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The Supreme Court Rules Second Amendment Is Second Class

Only Justice Clarence Thomas stood for freedom.

by | Jun 22, 2024 | Articles, Good Reads, Law, Opinion, Politics

The US Supreme Court delivered a decision in United States v. Rahimi Friday, June 21. Eight of the nine justices ruled that the law disarming Zackey Rahimi after a Texas civil court judge granted his girlfriend a restraining order against him for domestic abuse did not run afoul of the Second Amendment. Only Justice Clarence Thomas disagreed, arguing in his dissent that “Not a single historical regulation justifies the statute at issue.”

So what does this mean for Mr. Rahimi and others in similar situations? More broadly, what does it mean for modern gun control laws in general and any who may hope to make a Second Amendment case against being disarmed?

Disarming ‘Dangerous’ Folk – But Only Temporarily

The decision explains that, in the British common law that existed before there even was a United States, magistrates could require people suspected of future misbehavior to post a surety bond. If they failed to pay the bond, they could be jailed. Those who did post bond and then broke the peace would forfeit their bond. Then there’s the “going armed” laws, which the decision explains are “a particular subset of the ancient common law prohibition on affrays, or fighting in public.” These prohibited people from “riding or going armed, with dangerous or unusual weapons, [to] terrify [ ] the good people of the land.” Those who violated these laws forfeited their arms and faced imprisonment.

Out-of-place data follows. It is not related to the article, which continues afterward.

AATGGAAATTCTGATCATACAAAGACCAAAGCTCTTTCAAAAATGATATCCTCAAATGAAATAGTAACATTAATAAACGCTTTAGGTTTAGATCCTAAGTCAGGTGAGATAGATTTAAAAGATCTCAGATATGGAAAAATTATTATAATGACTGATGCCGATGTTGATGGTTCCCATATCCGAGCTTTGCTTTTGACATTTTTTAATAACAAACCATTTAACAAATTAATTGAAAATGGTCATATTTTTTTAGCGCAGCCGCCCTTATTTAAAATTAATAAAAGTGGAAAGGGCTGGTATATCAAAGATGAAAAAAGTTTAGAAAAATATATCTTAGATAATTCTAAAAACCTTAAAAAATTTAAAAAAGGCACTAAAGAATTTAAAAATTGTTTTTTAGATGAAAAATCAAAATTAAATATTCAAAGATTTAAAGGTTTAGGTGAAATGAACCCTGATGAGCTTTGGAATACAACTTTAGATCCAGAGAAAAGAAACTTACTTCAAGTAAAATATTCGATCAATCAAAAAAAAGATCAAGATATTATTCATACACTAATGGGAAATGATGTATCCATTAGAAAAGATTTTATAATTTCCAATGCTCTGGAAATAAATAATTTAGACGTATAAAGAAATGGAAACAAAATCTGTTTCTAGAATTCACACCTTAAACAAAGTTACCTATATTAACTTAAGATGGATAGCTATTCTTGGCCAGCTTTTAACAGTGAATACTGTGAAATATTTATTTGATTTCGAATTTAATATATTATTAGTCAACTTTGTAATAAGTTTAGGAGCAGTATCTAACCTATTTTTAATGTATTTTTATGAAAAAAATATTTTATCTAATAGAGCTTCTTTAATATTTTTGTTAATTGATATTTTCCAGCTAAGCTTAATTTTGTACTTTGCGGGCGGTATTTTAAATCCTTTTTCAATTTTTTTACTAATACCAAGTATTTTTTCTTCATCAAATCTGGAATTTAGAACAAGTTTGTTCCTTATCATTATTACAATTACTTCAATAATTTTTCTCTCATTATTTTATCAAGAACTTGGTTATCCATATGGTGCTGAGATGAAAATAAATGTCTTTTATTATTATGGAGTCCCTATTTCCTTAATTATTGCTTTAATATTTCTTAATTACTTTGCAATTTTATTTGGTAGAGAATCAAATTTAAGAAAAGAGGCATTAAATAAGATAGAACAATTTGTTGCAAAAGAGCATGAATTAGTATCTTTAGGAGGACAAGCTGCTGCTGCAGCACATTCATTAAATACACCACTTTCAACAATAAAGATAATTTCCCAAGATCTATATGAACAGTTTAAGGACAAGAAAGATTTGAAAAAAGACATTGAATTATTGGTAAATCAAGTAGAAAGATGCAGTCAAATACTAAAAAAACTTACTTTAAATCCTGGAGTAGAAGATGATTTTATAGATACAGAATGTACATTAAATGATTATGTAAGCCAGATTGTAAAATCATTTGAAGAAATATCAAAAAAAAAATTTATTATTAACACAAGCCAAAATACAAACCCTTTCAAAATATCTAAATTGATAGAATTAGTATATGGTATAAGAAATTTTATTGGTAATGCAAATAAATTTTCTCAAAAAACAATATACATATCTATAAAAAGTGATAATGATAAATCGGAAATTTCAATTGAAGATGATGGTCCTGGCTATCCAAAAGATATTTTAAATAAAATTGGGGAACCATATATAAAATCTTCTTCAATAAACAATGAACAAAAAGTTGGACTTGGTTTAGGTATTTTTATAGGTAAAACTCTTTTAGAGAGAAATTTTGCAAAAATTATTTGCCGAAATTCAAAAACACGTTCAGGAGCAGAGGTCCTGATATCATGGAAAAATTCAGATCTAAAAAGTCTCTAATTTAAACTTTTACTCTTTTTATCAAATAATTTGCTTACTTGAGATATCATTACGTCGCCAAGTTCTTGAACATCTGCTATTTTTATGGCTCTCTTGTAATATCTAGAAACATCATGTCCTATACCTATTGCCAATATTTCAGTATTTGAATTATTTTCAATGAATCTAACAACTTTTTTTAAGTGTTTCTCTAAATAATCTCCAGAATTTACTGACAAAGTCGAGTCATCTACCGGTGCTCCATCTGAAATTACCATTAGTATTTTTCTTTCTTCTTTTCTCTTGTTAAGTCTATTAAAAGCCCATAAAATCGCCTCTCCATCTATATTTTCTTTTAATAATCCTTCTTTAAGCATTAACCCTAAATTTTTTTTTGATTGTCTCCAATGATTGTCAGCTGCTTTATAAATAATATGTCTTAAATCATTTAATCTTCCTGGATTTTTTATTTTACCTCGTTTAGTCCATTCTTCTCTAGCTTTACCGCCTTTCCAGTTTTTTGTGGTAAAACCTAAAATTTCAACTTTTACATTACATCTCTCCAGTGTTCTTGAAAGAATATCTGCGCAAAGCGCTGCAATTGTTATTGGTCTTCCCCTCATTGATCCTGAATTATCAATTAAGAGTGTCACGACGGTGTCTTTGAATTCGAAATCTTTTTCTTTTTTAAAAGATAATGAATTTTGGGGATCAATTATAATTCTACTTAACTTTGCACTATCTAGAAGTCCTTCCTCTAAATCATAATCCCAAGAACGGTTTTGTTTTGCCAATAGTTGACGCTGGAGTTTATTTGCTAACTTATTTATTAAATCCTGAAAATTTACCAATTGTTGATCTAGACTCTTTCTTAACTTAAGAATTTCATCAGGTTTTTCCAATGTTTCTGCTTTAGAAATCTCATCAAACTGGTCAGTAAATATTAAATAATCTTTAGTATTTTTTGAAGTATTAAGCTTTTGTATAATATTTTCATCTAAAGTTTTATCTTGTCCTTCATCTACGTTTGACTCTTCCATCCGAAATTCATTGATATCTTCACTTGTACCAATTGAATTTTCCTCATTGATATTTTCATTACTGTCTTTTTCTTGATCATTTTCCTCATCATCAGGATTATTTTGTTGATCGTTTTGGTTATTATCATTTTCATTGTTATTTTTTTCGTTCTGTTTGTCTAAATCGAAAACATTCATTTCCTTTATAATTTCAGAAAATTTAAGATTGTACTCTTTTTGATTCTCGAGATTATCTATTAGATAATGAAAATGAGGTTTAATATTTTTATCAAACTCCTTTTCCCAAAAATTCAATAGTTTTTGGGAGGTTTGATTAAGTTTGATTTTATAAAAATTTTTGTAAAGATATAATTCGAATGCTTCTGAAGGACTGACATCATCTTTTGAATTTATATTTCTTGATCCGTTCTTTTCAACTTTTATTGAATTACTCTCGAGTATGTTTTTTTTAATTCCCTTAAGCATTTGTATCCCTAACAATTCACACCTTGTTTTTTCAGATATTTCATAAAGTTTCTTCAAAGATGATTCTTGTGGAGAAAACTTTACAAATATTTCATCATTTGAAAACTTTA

Since some states and localities incorporated similar regulations that prohibited going armed, the Court ruled that people who have been declared by a court to be a credible danger to the public can be temporarily disarmed, and so the law that removed Mr. Rahimi’s right to keep and bear arms was constitutional.

This prohibition, however, is temporary, and lasts only so long as the restraining order and only if that order includes a finding that the subject “represents a credible threat to the physical safety” of another.

What About Felons – Or Hunter Biden?

What might this mean for Hunter Biden’s appeal, or anyone else’s claim that other categories of prohibited persons are unconstitutional? The president’s son was recently convicted of three felonies for lying to a gun dealer and on the ATF form about his history as a drug addict and for possessing a firearm as a prohibited person, and he’s widely expected to appeal the convictions on the grounds that the case violated his Second Amendment rights.

Violent felons, certainly, would fall under the category of people declared by a court to pose a credible threat to others. But what about those with non-violent crimes? It would seem that those, like Hunter Biden, with a history of drug use or who were convicted of felonies that didn’t include actual violence or even the threat of it would still have a case to make after this ruling.